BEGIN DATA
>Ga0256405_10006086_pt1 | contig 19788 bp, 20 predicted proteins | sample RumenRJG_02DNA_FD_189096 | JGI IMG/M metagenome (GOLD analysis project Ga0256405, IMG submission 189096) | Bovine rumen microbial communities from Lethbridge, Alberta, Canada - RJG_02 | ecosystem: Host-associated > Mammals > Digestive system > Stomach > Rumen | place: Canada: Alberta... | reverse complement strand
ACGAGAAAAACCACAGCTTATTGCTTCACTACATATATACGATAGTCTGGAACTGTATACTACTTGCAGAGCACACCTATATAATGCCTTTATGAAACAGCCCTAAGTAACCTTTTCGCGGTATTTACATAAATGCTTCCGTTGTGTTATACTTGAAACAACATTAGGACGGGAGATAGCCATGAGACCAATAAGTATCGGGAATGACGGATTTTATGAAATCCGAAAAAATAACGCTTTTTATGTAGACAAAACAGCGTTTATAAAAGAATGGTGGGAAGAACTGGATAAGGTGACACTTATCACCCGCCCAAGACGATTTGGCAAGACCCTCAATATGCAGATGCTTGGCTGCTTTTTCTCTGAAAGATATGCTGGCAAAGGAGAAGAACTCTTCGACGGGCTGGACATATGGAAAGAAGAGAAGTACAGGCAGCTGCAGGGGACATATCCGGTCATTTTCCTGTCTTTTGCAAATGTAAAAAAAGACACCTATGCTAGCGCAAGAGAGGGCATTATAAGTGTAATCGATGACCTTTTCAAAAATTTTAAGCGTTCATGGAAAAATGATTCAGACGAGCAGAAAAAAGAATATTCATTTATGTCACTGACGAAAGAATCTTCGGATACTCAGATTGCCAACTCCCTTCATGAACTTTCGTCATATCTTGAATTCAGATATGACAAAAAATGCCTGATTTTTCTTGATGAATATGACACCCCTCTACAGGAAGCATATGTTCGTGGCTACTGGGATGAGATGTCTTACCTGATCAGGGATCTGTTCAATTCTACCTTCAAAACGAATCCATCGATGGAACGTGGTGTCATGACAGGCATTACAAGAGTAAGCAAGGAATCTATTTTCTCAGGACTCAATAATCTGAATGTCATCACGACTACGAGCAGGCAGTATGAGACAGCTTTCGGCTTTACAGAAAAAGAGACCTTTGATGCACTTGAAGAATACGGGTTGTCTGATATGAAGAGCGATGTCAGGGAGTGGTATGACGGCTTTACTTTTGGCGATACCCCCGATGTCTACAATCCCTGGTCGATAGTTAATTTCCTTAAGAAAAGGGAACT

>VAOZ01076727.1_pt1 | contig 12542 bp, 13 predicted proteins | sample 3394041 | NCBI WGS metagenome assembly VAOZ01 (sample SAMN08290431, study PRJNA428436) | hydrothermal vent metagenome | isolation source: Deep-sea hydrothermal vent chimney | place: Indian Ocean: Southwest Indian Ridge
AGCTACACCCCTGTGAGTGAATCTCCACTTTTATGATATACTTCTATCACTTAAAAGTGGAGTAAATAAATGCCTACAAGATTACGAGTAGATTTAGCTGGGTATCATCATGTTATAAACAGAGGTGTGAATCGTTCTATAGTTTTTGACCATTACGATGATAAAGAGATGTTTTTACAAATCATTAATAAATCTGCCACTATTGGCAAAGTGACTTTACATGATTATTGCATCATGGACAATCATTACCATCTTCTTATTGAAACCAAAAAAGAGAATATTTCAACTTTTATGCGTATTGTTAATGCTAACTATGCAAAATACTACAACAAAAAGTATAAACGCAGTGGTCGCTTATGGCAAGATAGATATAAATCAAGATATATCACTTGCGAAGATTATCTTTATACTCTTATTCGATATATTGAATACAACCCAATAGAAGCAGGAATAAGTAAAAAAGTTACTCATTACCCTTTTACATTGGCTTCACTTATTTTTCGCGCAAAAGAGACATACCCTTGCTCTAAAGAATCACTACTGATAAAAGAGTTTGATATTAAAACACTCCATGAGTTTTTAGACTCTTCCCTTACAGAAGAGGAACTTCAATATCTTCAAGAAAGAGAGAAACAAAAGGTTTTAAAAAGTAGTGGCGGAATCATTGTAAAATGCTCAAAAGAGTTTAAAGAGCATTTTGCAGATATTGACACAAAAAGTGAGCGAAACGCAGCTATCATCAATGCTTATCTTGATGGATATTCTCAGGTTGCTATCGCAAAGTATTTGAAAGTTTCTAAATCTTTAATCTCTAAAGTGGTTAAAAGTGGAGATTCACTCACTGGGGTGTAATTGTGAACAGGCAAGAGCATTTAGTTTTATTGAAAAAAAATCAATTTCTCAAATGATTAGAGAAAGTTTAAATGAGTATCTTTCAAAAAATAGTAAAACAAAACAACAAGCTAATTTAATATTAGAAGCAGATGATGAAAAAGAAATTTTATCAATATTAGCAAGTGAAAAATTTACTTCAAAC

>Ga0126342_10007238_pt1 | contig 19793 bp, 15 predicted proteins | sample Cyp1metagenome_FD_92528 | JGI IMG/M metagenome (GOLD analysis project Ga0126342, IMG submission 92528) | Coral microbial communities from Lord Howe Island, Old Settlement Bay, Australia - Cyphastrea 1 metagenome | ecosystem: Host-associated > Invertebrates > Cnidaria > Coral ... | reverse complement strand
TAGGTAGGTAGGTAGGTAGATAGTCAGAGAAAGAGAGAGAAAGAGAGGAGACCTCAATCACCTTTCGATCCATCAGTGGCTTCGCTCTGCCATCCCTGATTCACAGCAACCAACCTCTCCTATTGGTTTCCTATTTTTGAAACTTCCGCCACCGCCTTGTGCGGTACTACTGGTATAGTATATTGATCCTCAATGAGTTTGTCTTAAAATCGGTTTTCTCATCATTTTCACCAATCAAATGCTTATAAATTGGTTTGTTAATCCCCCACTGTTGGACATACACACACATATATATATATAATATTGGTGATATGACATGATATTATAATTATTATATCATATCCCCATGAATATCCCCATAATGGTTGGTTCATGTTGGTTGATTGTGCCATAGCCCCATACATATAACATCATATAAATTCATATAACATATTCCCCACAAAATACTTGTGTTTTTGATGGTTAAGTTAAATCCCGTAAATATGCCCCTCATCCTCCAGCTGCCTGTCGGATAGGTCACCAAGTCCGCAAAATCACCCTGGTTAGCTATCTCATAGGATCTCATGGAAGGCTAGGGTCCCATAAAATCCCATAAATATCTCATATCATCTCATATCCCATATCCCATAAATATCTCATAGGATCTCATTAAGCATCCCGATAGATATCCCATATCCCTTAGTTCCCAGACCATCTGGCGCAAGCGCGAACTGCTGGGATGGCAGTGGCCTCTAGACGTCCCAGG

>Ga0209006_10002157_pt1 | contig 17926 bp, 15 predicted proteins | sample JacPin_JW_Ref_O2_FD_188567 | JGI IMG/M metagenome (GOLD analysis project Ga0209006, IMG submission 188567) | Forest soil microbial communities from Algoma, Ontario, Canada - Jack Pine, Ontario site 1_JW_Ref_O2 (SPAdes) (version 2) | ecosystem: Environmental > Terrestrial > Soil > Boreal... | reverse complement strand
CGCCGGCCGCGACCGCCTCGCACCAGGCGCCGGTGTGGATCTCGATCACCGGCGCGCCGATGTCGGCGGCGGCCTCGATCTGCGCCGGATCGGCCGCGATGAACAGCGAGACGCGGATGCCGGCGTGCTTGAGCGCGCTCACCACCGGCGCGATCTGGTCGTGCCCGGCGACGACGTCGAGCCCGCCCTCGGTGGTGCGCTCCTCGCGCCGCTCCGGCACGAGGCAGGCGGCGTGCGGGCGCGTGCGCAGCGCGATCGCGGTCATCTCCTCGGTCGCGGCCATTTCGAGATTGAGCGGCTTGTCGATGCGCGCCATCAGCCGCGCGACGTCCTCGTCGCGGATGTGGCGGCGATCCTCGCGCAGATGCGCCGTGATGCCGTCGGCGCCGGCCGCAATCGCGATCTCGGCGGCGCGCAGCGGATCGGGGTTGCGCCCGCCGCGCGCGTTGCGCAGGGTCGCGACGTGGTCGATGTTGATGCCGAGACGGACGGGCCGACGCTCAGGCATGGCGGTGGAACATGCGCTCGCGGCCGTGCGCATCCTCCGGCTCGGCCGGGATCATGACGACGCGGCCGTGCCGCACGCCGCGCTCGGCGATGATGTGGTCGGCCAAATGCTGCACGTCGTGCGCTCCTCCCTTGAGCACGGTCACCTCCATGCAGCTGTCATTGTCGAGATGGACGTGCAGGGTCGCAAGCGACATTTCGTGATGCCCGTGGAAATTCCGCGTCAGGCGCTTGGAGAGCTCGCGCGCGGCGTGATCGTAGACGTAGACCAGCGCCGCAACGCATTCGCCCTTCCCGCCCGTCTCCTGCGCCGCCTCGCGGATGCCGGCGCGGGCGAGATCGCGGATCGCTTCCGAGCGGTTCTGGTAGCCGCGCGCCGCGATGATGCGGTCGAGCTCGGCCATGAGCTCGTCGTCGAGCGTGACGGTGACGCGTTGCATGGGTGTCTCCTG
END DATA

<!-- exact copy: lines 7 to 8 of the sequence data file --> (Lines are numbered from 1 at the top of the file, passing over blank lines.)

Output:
>Ga0209006_10002157_pt1 | contig 17926 bp, 15 predicted proteins | sample JacPin_JW_Ref_O2_FD_188567 | JGI IMG/M metagenome (GOLD analysis project Ga0209006, IMG submission 188567) | Forest soil microbial communities from Algoma, Ontario, Canada - Jack Pine, Ontario site 1_JW_Ref_O2 (SPAdes) (version 2) | ecosystem: Environmental > Terrestrial > Soil > Boreal... | reverse complement strand
CGCCGGCCGCGACCGCCTCGCACCAGGCGCCGGTGTGGATCTCGATCACCGGCGCGCCGATGTCGGCGGCGGCCTCGATCTGCGCCGGATCGGCCGCGATGAACAGCGAGACGCGGATGCCGGCGTGCTTGAGCGCGCTCACCACCGGCGCGATCTGGTCGTGCCCGGCGACGACGTCGAGCCCGCCCTCGGTGGTGCGCTCCTCGCGCCGCTCCGGCACGAGGCAGGCGGCGTGCGGGCGCGTGCGCAGCGCGATCGCGGTCATCTCCTCGGTCGCGGCCATTTCGAGATTGAGCGGCTTGTCGATGCGCGCCATCAGCCGCGCGACGTCCTCGTCGCGGATGTGGCGGCGATCCTCGCGCAGATGCGCCGTGATGCCGTCGGCGCCGGCCGCAATCGCGATCTCGGCGGCGCGCAGCGGATCGGGGTTGCGCCCGCCGCGCGCGTTGCGCAGGGTCGCGACGTGGTCGATGTTGATGCCGAGACGGACGGGCCGACGCTCAGGCATGGCGGTGGAACATGCGCTCGCGGCCGTGCGCATCCTCCGGCTCGGCCGGGATCATGACGACGCGGCCGTGCCGCACGCCGCGCTCGGCGATGATGTGGTCGGCCAAATGCTGCACGTCGTGCGCTCCTCCCTTGAGCACGGTCACCTCCATGCAGCTGTCATTGTCGAGATGGACGTGCAGGGTCGCAAGCGACATTTCGTGATGCCCGTGGAAATTCCGCGTCAGGCGCTTGGAGAGCTCGCGCGCGGCGTGATCGTAGACGTAGACCAGCGCCGCAACGCATTCGCCCTTCCCGCCCGTCTCCTGCGCCGCCTCGCGGATGCCGGCGCGGGCGAGATCGCGGATCGCTTCCGAGCGGTTCTGGTAGCCGCGCGCCGCGATGATGCGGTCGAGCTCGGCCATGAGCTCGTCGTCGAGCGTGACGGTGACGCGTTGCATGGGTGTCTCCTG